All of this is crystallized (as well as intellectualized and questioned) in the third section of “Elegy for the Eleven,” which is titled “Panel: The Poetry of Disaster.” We get a chorus of panel-poets making sweeping claims about the subject at hand. “Metaphor is power,” one voice asserts. Another proclaims that “it is the job of poetry to feed / empathy.” Then it is the speaker’s turn to assess the role of metaphor. “You misunderstand the nature / of likenesses,” one voice insists, and it’s unclear, at this point in the poem, if this is another panel member, the poet-speaker speaking to the audience, or the poet-speaker addressing herself. This loosening of attribution complicates, appealingly, an already complex idea; we slide in and out of voices and judgments and proclamations in a way inimical to the panel structure, which invites one to purport, to make concrete the seemingly opaque world of poetry. I’m glad to return again and again to the section—as it asks a reader to do—to attempt to unravel its logic. This is its aim, surely; the poem seems to both include and poke fun at the “academic’s argument” presented.

While Cold Pastoral’s more familiar forms and subjects—the catalogue poem, the prosopopoeia, the series of elegies—track a firm knowledge of, and care for, its predecessors, the utilization of the oft-unwieldy notes page displays Dunham’s ingenuity. The book, in fact, elides the traditional notes, instead sweeping up what might be featured there—quotations and fragments, meditations and field notes, explanations and information, reportage and attribution—into its own, last poem, titled “A Hive of Boxes.” We’re able, in this collagist endeavor, to see Dunham pull back the curtain of process:

I spend hours scrolling through news articles about the Macondo blowout. Images of wildlife coasted in oil. Phrases: British Petroleum. Eleven dead. Largest accidental oil spill. But reading isn’t enough; I’ve lived decades in books and know how soon the articles will drop off the front page, then disappear completely.

There’s something shockingly intimate about moments like this, as there is with the inclusion of new poems, both featured in fragments and in their entirety. While “Hive of Boxes” is clearly crafted and full of intent, it gives the illusion of exposing readers to new drafts; it is as if we’re able to look into the poet’s Word document, her trove of information and resources, her hive. Not only is there an intimacy to this approach, but there’s also a generosity to it, one not meant to boast the wide-trolling mind and the depth of research behind the poems, but meant, it seems, to invite the reader into the book’s naissance. It gestures, too, to an ongoingness, an infinite amount of work to be done, material to include, poems to write. Here the anxiety of the documentary poet is evident; to finish the book is to allow, in essence, the articles to drop off the front page. The personal obsession with and investment in disaster adds a bold humanity, reminiscent of Nicole Cooley’s work in The Afflicted Girls but utterly original, all Dunham’s own. And in this originality lies the mark of a book to which many others will be turning for a long time to come.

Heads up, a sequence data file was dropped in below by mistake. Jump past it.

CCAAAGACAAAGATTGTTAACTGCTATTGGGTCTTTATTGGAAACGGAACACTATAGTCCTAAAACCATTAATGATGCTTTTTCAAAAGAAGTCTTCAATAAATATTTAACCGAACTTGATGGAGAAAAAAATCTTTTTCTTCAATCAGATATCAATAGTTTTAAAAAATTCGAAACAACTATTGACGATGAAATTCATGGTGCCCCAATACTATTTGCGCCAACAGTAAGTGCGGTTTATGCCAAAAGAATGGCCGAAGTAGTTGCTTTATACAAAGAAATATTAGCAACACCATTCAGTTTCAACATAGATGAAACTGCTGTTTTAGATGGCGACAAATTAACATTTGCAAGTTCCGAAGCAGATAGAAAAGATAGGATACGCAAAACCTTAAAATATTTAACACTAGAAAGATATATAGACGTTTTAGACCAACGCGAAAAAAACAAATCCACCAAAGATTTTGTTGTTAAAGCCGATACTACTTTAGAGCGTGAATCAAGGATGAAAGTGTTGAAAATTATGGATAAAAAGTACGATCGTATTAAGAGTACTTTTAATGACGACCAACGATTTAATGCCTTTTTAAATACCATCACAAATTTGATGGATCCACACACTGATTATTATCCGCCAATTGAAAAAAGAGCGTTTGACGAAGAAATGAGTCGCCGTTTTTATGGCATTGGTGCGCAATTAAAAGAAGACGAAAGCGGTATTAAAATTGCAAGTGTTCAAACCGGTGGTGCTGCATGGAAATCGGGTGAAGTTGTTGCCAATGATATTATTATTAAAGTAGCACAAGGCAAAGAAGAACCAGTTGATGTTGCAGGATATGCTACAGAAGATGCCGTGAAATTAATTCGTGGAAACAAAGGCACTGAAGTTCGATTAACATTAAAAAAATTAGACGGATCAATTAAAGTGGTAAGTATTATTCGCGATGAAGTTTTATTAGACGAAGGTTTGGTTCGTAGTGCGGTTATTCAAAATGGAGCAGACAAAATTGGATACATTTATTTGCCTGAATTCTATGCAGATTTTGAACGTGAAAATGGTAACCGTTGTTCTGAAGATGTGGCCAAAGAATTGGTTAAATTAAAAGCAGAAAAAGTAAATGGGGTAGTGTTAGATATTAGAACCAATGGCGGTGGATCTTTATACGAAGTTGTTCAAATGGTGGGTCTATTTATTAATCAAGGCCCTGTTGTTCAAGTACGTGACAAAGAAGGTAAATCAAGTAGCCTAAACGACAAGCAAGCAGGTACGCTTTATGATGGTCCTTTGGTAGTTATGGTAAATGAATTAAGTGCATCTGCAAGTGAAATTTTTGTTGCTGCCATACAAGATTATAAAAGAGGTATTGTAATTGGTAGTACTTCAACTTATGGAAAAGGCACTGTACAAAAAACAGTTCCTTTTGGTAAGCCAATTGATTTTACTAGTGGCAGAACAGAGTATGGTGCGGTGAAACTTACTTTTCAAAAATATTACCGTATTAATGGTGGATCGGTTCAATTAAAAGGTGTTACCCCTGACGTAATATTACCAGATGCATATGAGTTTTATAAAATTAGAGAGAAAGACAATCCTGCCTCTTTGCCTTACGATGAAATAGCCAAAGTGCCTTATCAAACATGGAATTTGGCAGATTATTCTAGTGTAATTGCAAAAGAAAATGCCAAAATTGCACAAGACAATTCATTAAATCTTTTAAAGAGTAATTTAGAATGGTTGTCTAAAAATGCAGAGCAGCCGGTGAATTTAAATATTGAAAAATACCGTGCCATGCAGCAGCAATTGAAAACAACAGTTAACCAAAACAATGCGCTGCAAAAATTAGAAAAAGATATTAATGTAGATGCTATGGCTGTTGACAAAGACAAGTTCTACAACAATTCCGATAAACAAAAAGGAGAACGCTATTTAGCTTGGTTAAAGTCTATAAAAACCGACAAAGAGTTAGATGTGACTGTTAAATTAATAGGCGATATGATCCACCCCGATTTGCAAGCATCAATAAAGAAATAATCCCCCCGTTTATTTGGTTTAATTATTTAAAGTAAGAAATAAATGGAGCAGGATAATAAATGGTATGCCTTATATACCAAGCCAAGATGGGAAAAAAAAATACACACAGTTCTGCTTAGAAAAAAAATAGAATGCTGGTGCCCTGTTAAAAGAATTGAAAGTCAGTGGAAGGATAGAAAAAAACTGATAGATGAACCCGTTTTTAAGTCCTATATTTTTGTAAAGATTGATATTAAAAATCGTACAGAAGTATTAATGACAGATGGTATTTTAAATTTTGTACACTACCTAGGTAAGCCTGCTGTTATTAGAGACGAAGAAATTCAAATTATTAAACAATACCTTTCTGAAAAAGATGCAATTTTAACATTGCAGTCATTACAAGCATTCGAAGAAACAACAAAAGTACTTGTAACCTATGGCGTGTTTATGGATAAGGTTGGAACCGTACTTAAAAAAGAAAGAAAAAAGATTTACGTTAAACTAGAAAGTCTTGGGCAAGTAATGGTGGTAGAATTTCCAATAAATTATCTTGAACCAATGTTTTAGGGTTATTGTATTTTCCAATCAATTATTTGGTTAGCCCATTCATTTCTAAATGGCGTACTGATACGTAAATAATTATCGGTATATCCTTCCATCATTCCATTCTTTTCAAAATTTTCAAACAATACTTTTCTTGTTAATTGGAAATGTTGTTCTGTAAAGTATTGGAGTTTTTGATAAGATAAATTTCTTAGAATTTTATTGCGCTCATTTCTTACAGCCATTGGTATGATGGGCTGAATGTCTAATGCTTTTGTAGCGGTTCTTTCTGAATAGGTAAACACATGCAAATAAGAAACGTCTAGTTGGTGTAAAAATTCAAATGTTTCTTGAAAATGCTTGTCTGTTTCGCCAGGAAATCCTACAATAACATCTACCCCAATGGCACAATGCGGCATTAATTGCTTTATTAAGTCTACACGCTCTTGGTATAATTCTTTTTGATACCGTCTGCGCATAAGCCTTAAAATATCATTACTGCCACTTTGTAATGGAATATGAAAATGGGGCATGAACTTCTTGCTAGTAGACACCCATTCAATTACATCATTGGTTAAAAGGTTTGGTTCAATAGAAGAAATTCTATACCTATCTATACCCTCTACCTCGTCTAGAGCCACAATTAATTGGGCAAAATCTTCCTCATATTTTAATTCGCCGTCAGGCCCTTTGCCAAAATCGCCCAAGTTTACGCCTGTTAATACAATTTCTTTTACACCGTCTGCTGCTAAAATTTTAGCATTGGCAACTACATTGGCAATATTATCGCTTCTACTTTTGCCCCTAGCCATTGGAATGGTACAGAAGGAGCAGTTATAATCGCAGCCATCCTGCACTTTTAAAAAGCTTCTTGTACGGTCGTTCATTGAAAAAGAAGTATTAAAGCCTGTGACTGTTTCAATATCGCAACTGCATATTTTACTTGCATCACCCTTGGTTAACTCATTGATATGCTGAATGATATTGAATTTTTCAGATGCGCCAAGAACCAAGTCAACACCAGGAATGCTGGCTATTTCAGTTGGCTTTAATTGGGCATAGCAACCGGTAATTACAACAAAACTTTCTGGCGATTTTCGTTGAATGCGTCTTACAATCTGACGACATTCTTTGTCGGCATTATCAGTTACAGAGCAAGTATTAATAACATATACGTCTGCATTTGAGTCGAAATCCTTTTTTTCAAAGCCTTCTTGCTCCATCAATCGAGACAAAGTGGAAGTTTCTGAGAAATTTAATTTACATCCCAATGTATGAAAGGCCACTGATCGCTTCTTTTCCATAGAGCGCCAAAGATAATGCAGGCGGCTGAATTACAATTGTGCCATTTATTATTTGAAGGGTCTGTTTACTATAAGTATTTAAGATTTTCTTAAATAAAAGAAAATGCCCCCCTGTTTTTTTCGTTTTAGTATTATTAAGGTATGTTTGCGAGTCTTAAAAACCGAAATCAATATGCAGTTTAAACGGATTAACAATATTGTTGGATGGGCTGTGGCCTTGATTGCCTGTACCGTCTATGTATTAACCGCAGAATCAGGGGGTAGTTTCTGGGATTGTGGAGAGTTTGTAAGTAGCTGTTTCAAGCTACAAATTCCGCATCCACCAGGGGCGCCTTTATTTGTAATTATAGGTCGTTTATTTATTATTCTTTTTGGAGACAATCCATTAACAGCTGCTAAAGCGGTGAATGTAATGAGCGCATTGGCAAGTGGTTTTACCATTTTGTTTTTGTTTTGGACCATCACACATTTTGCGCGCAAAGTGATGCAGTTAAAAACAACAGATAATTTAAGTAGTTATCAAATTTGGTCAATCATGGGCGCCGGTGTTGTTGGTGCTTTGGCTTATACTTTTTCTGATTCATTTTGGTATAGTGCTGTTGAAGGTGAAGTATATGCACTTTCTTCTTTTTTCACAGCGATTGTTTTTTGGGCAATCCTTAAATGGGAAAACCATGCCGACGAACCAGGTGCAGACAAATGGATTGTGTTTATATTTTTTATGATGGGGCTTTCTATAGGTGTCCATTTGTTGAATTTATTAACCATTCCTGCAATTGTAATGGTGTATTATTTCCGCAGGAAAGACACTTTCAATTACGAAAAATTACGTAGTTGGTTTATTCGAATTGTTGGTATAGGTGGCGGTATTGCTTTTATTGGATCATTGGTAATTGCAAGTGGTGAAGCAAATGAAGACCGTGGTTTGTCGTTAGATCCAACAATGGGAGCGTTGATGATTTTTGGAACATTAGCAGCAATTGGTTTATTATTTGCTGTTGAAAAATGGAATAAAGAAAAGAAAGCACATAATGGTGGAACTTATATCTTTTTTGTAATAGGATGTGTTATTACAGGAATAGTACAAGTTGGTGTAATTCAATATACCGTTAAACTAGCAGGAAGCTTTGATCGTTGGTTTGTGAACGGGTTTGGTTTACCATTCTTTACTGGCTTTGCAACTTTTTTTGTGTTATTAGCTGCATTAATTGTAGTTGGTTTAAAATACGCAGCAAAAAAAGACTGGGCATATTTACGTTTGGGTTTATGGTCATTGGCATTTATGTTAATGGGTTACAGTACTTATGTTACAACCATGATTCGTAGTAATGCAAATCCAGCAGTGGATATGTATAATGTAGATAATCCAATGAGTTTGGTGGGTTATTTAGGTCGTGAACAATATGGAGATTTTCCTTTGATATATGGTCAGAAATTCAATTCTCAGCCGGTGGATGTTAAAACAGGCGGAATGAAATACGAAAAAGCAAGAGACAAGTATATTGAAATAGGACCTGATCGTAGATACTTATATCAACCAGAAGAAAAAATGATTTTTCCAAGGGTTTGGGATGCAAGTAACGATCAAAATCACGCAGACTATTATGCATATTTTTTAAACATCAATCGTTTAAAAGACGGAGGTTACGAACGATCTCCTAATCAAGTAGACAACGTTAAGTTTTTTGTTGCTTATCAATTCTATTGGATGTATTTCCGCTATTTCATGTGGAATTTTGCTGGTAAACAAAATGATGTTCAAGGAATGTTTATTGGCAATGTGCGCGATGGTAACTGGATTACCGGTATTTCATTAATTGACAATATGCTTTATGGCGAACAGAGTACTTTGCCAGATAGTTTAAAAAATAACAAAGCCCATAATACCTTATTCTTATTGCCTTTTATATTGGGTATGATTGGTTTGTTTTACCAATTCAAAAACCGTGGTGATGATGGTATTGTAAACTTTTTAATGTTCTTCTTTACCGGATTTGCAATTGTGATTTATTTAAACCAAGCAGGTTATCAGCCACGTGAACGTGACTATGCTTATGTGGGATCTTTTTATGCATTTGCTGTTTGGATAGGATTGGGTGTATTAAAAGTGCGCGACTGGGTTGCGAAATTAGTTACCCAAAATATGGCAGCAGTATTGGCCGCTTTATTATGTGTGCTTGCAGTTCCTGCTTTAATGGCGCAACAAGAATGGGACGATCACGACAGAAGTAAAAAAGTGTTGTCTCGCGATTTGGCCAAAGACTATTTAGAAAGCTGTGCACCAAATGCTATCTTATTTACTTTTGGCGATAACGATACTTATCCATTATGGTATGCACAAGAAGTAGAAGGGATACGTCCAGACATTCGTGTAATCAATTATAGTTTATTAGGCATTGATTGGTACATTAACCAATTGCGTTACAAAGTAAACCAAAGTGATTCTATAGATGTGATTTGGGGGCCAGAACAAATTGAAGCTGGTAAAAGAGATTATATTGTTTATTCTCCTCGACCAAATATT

Read a poem by Rebecca Dunham from the Winter 2013 issue of KROnline.

Corey Van Landingham
Corey Van Landingham is the author of Antidote. A recipient of a 2017 National Endowment for the Arts Fellowship and a Wallace Stegner Fellowship from Stanford University, she is currently a Book Review Editor for Kenyon Review.